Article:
We’ve been trying to make connections in the community and it seems to be working! We often see our landlord on our walks too and from school and he always smiles and waves, and the lady at the local convenience store gifted us some freshly cooked hardboiled eggs the other day when we topped up our transportation cards. We also went to our local family owned bakery for treats on Friday rather than Paris Baguette (the uniquitous chain here in Korea) and everything was completely scrumptious.

On Tuesday we were treated to a delectable lunch at Tokkijung by one of the very kind English teachers at our school (she also invited us to go hiking with her walking group next weekend which we’re really looking forward to!). The whole department went for lunch together and we got to taste lots of delicious items. For mains we had the curry cream udon – literally udon noodles in Japanese curry sauce topped with clouds of whipped cream. Sounds crazy, tastes great! Afterwards we all went for coffee (again another teacher paid, we are feeling very spoiled!) and it was lovely to get to chat to everyone outside work where everyone is so busy.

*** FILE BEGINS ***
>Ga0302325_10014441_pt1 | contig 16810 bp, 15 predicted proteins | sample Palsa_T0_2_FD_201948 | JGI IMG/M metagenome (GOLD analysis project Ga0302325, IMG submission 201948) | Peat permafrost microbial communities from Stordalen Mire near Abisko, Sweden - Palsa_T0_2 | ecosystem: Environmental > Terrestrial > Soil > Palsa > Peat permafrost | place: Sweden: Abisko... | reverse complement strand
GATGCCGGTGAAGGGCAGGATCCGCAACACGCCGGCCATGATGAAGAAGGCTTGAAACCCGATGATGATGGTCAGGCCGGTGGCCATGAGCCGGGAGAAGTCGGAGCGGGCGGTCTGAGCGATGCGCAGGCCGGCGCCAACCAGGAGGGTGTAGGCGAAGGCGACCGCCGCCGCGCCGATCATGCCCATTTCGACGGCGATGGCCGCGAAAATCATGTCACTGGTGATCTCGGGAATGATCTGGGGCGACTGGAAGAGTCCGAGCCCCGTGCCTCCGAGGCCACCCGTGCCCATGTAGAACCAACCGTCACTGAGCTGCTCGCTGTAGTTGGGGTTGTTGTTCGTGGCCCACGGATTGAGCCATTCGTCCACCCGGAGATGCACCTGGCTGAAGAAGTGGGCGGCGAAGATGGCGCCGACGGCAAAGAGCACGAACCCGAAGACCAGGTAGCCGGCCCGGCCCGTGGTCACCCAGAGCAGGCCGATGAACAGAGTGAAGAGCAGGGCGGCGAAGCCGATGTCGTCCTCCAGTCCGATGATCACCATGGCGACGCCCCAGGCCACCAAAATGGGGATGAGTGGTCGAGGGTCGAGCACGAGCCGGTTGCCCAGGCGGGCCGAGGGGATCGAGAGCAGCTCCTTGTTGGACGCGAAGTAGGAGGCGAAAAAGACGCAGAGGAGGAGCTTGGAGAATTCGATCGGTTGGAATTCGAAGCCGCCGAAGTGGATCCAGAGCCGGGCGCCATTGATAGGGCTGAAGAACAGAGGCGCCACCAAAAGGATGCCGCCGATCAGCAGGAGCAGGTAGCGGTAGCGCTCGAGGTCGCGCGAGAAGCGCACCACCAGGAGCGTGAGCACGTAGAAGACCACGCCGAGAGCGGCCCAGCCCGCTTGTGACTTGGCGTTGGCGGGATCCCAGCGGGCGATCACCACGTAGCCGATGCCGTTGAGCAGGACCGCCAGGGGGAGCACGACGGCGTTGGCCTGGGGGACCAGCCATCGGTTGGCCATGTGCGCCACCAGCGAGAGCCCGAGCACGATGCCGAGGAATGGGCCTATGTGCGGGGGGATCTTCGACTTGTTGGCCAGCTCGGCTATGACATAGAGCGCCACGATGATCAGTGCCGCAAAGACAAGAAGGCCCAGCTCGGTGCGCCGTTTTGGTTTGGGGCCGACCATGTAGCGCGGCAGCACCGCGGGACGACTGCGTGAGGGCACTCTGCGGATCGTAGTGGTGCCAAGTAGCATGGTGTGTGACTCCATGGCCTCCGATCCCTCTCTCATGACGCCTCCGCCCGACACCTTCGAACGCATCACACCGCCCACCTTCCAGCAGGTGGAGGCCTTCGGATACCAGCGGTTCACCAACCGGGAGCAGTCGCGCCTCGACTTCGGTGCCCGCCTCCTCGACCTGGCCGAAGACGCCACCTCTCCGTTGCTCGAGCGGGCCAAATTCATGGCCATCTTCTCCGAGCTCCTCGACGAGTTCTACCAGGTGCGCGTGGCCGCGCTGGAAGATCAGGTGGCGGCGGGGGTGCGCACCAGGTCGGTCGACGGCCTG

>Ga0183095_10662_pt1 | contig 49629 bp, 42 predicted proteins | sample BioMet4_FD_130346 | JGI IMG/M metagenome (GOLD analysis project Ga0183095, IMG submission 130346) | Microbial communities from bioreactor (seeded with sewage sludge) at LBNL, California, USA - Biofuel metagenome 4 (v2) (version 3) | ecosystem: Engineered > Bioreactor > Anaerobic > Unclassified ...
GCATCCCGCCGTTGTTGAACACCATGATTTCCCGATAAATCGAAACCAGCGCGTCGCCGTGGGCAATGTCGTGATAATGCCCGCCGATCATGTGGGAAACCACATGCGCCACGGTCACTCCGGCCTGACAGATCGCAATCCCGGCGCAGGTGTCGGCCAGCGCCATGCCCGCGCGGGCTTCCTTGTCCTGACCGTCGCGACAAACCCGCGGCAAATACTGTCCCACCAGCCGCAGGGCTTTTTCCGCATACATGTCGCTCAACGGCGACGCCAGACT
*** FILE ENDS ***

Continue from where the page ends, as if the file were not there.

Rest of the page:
School lunches have been really tasty this week starting with this one; Apple wedge, chicken wings, sesame beansprouts, water kimchi, black bean noodle soup and fried rice.



Next was; steamed egg, fried chicken in sweet and spicy sauce, green onions, spicy rice cakes, seaweed soup and rice with kimchi.